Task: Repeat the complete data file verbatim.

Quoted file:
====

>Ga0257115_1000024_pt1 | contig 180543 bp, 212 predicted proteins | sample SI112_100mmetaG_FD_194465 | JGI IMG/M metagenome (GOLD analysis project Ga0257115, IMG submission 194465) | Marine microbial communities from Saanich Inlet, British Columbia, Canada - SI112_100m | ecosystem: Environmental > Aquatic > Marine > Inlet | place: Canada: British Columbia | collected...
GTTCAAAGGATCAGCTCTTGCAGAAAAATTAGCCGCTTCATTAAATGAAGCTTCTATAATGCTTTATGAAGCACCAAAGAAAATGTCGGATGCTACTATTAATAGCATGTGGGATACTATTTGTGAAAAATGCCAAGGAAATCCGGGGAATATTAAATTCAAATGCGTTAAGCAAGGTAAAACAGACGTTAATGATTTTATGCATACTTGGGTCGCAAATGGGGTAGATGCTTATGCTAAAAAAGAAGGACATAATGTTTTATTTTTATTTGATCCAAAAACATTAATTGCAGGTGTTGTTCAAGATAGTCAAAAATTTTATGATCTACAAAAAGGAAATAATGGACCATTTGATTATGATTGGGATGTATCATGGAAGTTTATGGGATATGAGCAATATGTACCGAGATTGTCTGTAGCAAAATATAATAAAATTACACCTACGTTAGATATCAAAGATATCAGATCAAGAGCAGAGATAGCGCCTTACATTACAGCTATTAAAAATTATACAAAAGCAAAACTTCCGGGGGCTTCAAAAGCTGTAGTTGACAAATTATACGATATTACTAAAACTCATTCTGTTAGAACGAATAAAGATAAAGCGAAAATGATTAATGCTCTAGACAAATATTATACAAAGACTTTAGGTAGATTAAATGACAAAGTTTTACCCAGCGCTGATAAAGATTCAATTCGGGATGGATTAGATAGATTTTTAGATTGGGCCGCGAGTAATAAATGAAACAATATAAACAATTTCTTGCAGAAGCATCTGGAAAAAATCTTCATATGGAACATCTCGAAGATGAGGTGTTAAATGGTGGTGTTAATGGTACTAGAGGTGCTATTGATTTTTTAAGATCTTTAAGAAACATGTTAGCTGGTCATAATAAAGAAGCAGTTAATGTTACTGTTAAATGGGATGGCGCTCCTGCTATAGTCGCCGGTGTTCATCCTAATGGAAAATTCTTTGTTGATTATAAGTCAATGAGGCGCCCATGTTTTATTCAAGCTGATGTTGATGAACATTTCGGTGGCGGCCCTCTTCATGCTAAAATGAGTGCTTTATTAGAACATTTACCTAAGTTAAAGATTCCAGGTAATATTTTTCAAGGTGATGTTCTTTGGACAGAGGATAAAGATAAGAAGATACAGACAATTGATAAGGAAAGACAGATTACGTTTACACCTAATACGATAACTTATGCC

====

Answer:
>Ga0257115_1000024_pt1 | contig 180543 bp, 212 predicted proteins | sample SI112_100mmetaG_FD_194465 | JGI IMG/M metagenome (GOLD analysis project Ga0257115, IMG submission 194465) | Marine microbial communities from Saanich Inlet, British Columbia, Canada - SI112_100m | ecosystem: Environmental > Aquatic > Marine > Inlet | place: Canada: British Columbia | collected...
GTTCAAAGGATCAGCTCTTGCAGAAAAATTAGCCGCTTCATTAAATGAAGCTTCTATAATGCTTTATGAAGCACCAAAGAAAATGTCGGATGCTACTATTAATAGCATGTGGGATACTATTTGTGAAAAATGCCAAGGAAATCCGGGGAATATTAAATTCAAATGCGTTAAGCAAGGTAAAACAGACGTTAATGATTTTATGCATACTTGGGTCGCAAATGGGGTAGATGCTTATGCTAAAAAAGAAGGACATAATGTTTTATTTTTATTTGATCCAAAAACATTAATTGCAGGTGTTGTTCAAGATAGTCAAAAATTTTATGATCTACAAAAAGGAAATAATGGACCATTTGATTATGATTGGGATGTATCATGGAAGTTTATGGGATATGAGCAATATGTACCGAGATTGTCTGTAGCAAAATATAATAAAATTACACCTACGTTAGATATCAAAGATATCAGATCAAGAGCAGAGATAGCGCCTTACATTACAGCTATTAAAAATTATACAAAAGCAAAACTTCCGGGGGCTTCAAAAGCTGTAGTTGACAAATTATACGATATTACTAAAACTCATTCTGTTAGAACGAATAAAGATAAAGCGAAAATGATTAATGCTCTAGACAAATATTATACAAAGACTTTAGGTAGATTAAATGACAAAGTTTTACCCAGCGCTGATAAAGATTCAATTCGGGATGGATTAGATAGATTTTTAGATTGGGCCGCGAGTAATAAATGAAACAATATAAACAATTTCTTGCAGAAGCATCTGGAAAAAATCTTCATATGGAACATCTCGAAGATGAGGTGTTAAATGGTGGTGTTAATGGTACTAGAGGTGCTATTGATTTTTTAAGATCTTTAAGAAACATGTTAGCTGGTCATAATAAAGAAGCAGTTAATGTTACTGTTAAATGGGATGGCGCTCCTGCTATAGTCGCCGGTGTTCATCCTAATGGAAAATTCTTTGTTGATTATAAGTCAATGAGGCGCCCATGTTTTATTCAAGCTGATGTTGATGAACATTTCGGTGGCGGCCCTCTTCATGCTAAAATGAGTGCTTTATTAGAACATTTACCTAAGTTAAAGATTCCAGGTAATATTTTTCAAGGTGATGTTCTTTGGACAGAGGATAAAGATAAGAAGATACAGACAATTGATAAGGAAAGACAGATTACGTTTACACCTAATACGATAACTTATGCC